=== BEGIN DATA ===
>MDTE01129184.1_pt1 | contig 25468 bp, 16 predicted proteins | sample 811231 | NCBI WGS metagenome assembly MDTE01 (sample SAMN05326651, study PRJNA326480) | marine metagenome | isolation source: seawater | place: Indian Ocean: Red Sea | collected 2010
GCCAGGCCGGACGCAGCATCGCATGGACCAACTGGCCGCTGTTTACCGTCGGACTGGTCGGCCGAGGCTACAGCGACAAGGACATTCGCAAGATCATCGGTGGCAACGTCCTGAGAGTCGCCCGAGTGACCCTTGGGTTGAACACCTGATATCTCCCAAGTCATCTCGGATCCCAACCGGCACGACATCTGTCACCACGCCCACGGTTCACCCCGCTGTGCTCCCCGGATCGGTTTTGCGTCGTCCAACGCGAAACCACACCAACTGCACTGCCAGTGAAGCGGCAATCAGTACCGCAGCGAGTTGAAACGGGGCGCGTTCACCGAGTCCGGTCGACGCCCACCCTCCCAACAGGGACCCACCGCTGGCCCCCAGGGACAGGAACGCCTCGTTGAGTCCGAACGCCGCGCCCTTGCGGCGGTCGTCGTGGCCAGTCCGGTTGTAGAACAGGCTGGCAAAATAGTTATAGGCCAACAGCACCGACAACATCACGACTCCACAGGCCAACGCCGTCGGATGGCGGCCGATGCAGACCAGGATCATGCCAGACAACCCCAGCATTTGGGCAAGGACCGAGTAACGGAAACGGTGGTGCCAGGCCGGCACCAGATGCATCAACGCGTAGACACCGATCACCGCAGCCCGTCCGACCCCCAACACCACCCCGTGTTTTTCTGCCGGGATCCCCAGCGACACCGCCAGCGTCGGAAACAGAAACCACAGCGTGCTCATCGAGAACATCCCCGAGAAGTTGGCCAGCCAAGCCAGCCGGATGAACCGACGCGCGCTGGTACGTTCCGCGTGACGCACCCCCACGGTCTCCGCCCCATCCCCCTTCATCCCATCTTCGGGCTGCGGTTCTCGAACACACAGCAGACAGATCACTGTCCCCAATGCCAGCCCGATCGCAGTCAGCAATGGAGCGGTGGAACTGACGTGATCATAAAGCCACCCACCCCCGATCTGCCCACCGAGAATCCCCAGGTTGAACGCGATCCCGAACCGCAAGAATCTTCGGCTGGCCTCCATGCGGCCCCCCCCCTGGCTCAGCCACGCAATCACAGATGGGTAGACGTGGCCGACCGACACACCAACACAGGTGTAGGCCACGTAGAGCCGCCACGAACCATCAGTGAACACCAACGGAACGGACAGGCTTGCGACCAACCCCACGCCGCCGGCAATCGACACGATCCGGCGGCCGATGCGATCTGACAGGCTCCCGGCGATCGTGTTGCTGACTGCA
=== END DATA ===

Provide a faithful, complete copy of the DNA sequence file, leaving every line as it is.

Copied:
>MDTE01129184.1_pt1 | contig 25468 bp, 16 predicted proteins | sample 811231 | NCBI WGS metagenome assembly MDTE01 (sample SAMN05326651, study PRJNA326480) | marine metagenome | isolation source: seawater | place: Indian Ocean: Red Sea | collected 2010
GCCAGGCCGGACGCAGCATCGCATGGACCAACTGGCCGCTGTTTACCGTCGGACTGGTCGGCCGAGGCTACAGCGACAAGGACATTCGCAAGATCATCGGTGGCAACGTCCTGAGAGTCGCCCGAGTGACCCTTGGGTTGAACACCTGATATCTCCCAAGTCATCTCGGATCCCAACCGGCACGACATCTGTCACCACGCCCACGGTTCACCCCGCTGTGCTCCCCGGATCGGTTTTGCGTCGTCCAACGCGAAACCACACCAACTGCACTGCCAGTGAAGCGGCAATCAGTACCGCAGCGAGTTGAAACGGGGCGCGTTCACCGAGTCCGGTCGACGCCCACCCTCCCAACAGGGACCCACCGCTGGCCCCCAGGGACAGGAACGCCTCGTTGAGTCCGAACGCCGCGCCCTTGCGGCGGTCGTCGTGGCCAGTCCGGTTGTAGAACAGGCTGGCAAAATAGTTATAGGCCAACAGCACCGACAACATCACGACTCCACAGGCCAACGCCGTCGGATGGCGGCCGATGCAGACCAGGATCATGCCAGACAACCCCAGCATTTGGGCAAGGACCGAGTAACGGAAACGGTGGTGCCAGGCCGGCACCAGATGCATCAACGCGTAGACACCGATCACCGCAGCCCGTCCGACCCCCAACACCACCCCGTGTTTTTCTGCCGGGATCCCCAGCGACACCGCCAGCGTCGGAAACAGAAACCACAGCGTGCTCATCGAGAACATCCCCGAGAAGTTGGCCAGCCAAGCCAGCCGGATGAACCGACGCGCGCTGGTACGTTCCGCGTGACGCACCCCCACGGTCTCCGCCCCATCCCCCTTCATCCCATCTTCGGGCTGCGGTTCTCGAACACACAGCAGACAGATCACTGTCCCCAATGCCAGCCCGATCGCAGTCAGCAATGGAGCGGTGGAACTGACGTGATCATAAAGCCACCCACCCCCGATCTGCCCACCGAGAATCCCCAGGTTGAACGCGATCCCGAACCGCAAGAATCTTCGGCTGGCCTCCATGCGGCCCCCCCCCTGGCTCAGCCACGCAATCACAGATGGGTAGACGTGGCCGACCGACACACCAACACAGGTGTAGGCCACGTAGAGCCGCCACGAACCATCAGTGAACACCAACGGAACGGACAGGCTTGCGACCAACCCCACGCCGCCGGCAATCGACACGATCCGGCGGCCGATGCGATCTGACAGGCTCCCGGCGATCGTGTTGCTGACTGCA